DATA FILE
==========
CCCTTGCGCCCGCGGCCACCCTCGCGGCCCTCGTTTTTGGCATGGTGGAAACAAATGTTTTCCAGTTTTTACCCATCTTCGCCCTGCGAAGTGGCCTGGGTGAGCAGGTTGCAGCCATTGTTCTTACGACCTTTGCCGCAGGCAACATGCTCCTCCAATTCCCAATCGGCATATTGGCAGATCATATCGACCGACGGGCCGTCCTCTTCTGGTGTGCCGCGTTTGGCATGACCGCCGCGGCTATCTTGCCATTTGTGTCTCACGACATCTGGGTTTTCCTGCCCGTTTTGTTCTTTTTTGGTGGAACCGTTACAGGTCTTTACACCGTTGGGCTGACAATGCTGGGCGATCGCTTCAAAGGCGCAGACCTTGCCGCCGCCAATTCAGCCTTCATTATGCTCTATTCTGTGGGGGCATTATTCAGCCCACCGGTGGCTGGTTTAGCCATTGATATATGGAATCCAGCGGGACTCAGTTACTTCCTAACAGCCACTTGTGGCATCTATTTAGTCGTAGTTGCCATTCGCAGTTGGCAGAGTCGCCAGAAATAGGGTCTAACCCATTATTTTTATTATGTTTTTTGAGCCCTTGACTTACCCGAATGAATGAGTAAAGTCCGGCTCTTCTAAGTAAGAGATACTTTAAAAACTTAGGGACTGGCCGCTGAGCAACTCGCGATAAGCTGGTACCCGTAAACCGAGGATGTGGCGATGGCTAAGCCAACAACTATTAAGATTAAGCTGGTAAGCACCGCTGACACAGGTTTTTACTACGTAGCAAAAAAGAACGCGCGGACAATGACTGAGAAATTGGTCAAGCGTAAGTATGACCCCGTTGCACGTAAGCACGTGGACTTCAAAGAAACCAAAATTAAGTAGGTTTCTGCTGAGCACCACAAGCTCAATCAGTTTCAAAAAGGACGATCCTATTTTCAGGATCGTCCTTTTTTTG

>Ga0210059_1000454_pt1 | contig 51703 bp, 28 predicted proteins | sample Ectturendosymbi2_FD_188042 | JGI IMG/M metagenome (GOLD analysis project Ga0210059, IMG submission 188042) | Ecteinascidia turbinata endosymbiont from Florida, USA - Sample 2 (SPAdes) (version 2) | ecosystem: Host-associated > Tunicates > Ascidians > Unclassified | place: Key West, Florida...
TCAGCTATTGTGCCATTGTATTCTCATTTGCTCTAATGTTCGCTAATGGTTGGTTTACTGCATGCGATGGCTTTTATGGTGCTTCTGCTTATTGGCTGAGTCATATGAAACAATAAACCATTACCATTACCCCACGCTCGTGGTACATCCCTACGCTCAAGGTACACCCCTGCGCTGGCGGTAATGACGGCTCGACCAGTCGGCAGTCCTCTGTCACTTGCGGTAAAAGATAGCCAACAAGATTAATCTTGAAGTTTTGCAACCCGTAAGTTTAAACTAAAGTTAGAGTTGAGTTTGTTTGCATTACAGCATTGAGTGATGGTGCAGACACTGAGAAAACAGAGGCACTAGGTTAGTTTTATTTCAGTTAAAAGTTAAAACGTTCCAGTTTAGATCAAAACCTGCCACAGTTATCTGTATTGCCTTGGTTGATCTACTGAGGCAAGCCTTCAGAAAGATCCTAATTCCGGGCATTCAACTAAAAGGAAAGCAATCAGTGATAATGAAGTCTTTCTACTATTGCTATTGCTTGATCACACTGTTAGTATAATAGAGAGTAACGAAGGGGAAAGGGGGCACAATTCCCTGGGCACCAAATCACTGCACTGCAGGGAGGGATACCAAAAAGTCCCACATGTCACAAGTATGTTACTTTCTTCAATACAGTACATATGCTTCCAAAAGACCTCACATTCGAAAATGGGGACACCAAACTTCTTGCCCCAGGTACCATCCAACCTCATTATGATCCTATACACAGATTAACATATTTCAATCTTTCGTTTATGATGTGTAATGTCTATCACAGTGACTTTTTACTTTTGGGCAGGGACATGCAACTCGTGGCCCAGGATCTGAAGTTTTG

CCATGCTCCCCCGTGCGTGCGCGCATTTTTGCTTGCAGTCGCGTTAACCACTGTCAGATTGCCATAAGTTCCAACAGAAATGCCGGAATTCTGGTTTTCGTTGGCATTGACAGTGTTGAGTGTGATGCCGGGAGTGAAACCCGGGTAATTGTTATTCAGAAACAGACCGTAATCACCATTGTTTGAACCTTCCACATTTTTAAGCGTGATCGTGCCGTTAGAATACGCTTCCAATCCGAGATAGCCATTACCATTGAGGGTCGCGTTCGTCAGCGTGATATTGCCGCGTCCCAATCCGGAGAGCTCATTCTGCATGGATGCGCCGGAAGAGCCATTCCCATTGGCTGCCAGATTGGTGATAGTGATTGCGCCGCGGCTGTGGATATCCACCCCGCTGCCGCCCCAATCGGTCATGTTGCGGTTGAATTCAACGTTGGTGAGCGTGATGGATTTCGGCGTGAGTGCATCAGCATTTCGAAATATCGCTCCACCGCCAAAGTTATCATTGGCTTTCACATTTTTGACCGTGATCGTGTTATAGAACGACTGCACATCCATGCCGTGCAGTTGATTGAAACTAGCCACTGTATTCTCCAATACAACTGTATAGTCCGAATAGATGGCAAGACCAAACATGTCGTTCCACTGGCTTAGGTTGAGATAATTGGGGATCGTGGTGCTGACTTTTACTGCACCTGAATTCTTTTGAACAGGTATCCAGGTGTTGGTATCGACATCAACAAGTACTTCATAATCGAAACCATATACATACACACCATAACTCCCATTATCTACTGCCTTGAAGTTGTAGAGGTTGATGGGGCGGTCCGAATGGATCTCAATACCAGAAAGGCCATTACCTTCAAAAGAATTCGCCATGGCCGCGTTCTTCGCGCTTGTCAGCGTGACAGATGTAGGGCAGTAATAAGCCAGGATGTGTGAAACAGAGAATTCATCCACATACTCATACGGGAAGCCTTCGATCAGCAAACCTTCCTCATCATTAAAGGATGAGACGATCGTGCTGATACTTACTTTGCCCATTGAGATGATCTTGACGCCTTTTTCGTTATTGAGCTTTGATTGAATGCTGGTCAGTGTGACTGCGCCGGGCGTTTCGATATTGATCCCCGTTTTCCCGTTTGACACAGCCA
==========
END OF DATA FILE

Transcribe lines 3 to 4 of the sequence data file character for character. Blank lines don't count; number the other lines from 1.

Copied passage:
TCAGCTATTGTGCCATTGTATTCTCATTTGCTCTAATGTTCGCTAATGGTTGGTTTACTGCATGCGATGGCTTTTATGGTGCTTCTGCTTATTGGCTGAGTCATATGAAACAATAAACCATTACCATTACCCCACGCTCGTGGTACATCCCTACGCTCAAGGTACACCCCTGCGCTGGCGGTAATGACGGCTCGACCAGTCGGCAGTCCTCTGTCACTTGCGGTAAAAGATAGCCAACAAGATTAATCTTGAAGTTTTGCAACCCGTAAGTTTAAACTAAAGTTAGAGTTGAGTTTGTTTGCATTACAGCATTGAGTGATGGTGCAGACACTGAGAAAACAGAGGCACTAGGTTAGTTTTATTTCAGTTAAAAGTTAAAACGTTCCAGTTTAGATCAAAACCTGCCACAGTTATCTGTATTGCCTTGGTTGATCTACTGAGGCAAGCCTTCAGAAAGATCCTAATTCCGGGCATTCAACTAAAAGGAAAGCAATCAGTGATAATGAAGTCTTTCTACTATTGCTATTGCTTGATCACACTGTTAGTATAATAGAGAGTAACGAAGGGGAAAGGGGGCACAATTCCCTGGGCACCAAATCACTGCACTGCAGGGAGGGATACCAAAAAGTCCCACATGTCACAAGTATGTTACTTTCTTCAATACAGTACATATGCTTCCAAAAGACCTCACATTCGAAAATGGGGACACCAAACTTCTTGCCCCAGGTACCATCCAACCTCATTATGATCCTATACACAGATTAACATATTTCAATCTTTCGTTTATGATGTGTAATGTCTATCACAGTGACTTTTTACTTTTGGGCAGGGACATGCAACTCGTGGCCCAGGATCTGAAGTTTTG

CCATGCTCCCCCGTGCGTGCGCGCATTTTTGCTTGCAGTCGCGTTAACCACTGTCAGATTGCCATAAGTTCCAACAGAAATGCCGGAATTCTGGTTTTCGTTGGCATTGACAGTGTTGAGTGTGATGCCGGGAGTGAAACCCGGGTAATTGTTATTCAGAAACAGACCGTAATCACCATTGTTTGAACCTTCCACATTTTTAAGCGTGATCGTGCCGTTAGAATACGCTTCCAATCCGAGATAGCCATTACCATTGAGGGTCGCGTTCGTCAGCGTGATATTGCCGCGTCCCAATCCGGAGAGCTCATTCTGCATGGATGCGCCGGAAGAGCCATTCCCATTGGCTGCCAGATTGGTGATAGTGATTGCGCCGCGGCTGTGGATATCCACCCCGCTGCCGCCCCAATCGGTCATGTTGCGGTTGAATTCAACGTTGGTGAGCGTGATGGATTTCGGCGTGAGTGCATCAGCATTTCGAAATATCGCTCCACCGCCAAAGTTATCATTGGCTTTCACATTTTTGACCGTGATCGTGTTATAGAACGACTGCACATCCATGCCGTGCAGTTGATTGAAACTAGCCACTGTATTCTCCAATACAACTGTATAGTCCGAATAGATGGCAAGACCAAACATGTCGTTCCACTGGCTTAGGTTGAGATAATTGGGGATCGTGGTGCTGACTTTTACTGCACCTGAATTCTTTTGAACAGGTATCCAGGTGTTGGTATCGACATCAACAAGTACTTCATAATCGAAACCATATACATACACACCATAACTCCCATTATCTACTGCCTTGAAGTTGTAGAGGTTGATGGGGCGGTCCGAATGGATCTCAATACCAGAAAGGCCATTACCTTCAAAAGAATTCGCCATGGCCGCGTTCTTCGCGCTTGTCAGCGTGACAGATGTAGGGCAGTAATAAGCCAGGATGTGTGAAACAGAGAATTCATCCACATACTCATACGGGAAGCCTTCGATCAGCAAACCTTCCTCATCATTAAAGGATGAGACGATCGTGCTGATACTTACTTTGCCCATTGAGATGATCTTGACGCCTTTTTCGTTATTGAGCTTTGATTGAATGCTGGTCAGTGTGACTGCGCCGGGCGTTTCGATATTGATCCCCGTTTTCCCGTTTGACACAGCCA